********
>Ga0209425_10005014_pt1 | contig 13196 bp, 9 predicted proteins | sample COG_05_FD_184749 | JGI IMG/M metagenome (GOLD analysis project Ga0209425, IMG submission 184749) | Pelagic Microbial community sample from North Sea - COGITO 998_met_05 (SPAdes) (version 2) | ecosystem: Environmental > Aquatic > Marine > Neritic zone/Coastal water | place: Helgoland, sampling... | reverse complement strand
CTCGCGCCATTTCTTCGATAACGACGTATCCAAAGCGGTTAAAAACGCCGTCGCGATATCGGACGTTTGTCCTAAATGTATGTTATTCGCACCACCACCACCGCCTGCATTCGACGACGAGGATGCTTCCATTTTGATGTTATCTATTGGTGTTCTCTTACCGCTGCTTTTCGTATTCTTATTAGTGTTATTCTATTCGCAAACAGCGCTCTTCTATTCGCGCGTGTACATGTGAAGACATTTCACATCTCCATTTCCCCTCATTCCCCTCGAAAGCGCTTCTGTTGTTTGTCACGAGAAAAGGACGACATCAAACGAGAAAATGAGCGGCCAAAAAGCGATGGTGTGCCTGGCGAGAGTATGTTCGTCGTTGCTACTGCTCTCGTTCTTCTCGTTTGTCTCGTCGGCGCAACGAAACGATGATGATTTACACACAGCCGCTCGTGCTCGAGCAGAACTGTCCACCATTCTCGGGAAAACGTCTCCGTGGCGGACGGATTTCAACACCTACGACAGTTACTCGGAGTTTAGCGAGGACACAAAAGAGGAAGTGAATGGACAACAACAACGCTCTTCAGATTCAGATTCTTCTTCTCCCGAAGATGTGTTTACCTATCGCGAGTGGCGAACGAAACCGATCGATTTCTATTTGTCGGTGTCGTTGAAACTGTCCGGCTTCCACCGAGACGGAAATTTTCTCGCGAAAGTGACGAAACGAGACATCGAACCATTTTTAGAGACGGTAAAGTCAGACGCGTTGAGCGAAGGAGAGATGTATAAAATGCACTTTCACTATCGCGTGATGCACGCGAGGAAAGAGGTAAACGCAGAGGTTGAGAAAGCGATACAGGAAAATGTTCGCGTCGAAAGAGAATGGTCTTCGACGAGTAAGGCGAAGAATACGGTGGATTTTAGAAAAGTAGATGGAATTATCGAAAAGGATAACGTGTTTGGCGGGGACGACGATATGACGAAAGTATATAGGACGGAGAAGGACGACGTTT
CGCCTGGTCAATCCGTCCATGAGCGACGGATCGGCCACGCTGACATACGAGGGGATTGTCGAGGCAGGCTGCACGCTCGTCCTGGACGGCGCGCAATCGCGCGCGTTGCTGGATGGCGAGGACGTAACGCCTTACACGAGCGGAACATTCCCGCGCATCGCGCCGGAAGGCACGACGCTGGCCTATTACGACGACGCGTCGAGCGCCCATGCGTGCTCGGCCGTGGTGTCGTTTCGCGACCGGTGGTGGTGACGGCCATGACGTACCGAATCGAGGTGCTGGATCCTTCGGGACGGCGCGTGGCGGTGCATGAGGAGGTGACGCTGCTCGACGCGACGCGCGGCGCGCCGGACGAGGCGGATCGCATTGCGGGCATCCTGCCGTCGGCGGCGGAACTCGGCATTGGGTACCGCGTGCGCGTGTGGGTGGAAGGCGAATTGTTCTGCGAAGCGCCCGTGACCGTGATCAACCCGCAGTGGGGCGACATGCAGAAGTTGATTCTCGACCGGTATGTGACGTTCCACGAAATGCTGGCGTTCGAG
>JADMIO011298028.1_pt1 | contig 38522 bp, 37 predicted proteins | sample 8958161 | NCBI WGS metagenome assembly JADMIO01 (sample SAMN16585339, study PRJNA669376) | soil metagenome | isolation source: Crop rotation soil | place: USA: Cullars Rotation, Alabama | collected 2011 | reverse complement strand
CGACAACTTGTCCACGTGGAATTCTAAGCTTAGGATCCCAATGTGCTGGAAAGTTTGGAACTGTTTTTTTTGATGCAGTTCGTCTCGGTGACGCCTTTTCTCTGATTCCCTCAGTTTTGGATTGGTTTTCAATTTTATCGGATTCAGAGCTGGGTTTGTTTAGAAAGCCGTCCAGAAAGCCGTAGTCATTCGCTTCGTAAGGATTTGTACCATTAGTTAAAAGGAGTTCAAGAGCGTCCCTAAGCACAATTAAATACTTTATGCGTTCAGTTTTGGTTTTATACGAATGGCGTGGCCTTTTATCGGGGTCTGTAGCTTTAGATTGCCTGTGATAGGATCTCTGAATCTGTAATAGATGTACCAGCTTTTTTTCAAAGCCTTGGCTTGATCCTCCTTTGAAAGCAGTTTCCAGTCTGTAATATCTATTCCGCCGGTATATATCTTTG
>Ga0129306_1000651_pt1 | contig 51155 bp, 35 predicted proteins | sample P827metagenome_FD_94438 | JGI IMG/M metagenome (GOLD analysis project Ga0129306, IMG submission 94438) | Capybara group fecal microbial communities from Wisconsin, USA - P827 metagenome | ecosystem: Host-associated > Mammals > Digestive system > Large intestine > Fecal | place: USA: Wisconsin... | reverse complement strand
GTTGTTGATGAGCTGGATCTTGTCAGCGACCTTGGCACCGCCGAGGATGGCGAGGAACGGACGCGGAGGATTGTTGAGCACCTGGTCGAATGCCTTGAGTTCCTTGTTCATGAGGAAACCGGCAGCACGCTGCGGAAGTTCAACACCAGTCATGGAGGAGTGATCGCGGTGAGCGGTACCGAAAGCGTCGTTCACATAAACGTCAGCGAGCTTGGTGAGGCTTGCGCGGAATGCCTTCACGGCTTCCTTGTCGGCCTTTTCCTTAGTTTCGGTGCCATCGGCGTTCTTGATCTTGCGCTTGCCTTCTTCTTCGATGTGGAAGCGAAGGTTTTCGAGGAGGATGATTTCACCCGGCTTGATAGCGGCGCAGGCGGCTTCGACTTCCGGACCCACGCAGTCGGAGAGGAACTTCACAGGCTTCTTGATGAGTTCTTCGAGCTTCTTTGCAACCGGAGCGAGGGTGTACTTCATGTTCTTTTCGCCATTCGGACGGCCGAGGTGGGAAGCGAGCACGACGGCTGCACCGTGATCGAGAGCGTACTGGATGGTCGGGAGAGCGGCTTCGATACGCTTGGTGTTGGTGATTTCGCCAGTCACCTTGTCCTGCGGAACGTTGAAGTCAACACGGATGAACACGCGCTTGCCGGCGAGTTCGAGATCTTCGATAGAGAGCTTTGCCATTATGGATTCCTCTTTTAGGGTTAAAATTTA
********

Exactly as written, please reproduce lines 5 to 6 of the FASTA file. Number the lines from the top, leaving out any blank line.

CGACAACTTGTCCACGTGGAATTCTAAGCTTAGGATCCCAATGTGCTGGAAAGTTTGGAACTGTTTTTTTTGATGCAGTTCGTCTCGGTGACGCCTTTTCTCTGATTCCCTCAGTTTTGGATTGGTTTTCAATTTTATCGGATTCAGAGCTGGGTTTGTTTAGAAAGCCGTCCAGAAAGCCGTAGTCATTCGCTTCGTAAGGATTTGTACCATTAGTTAAAAGGAGTTCAAGAGCGTCCCTAAGCACAATTAAATACTTTATGCGTTCAGTTTTGGTTTTATACGAATGGCGTGGCCTTTTATCGGGGTCTGTAGCTTTAGATTGCCTGTGATAGGATCTCTGAATCTGTAATAGATGTACCAGCTTTTTTTCAAAGCCTTGGCTTGATCCTCCTTTGAAAGCAGTTTCCAGTCTGTAATATCTATTCCGCCGGTATATATCTTTG
>Ga0129306_1000651_pt1 | contig 51155 bp, 35 predicted proteins | sample P827metagenome_FD_94438 | JGI IMG/M metagenome (GOLD analysis project Ga0129306, IMG submission 94438) | Capybara group fecal microbial communities from Wisconsin, USA - P827 metagenome | ecosystem: Host-associated > Mammals > Digestive system > Large intestine > Fecal | place: USA: Wisconsin... | reverse complement strand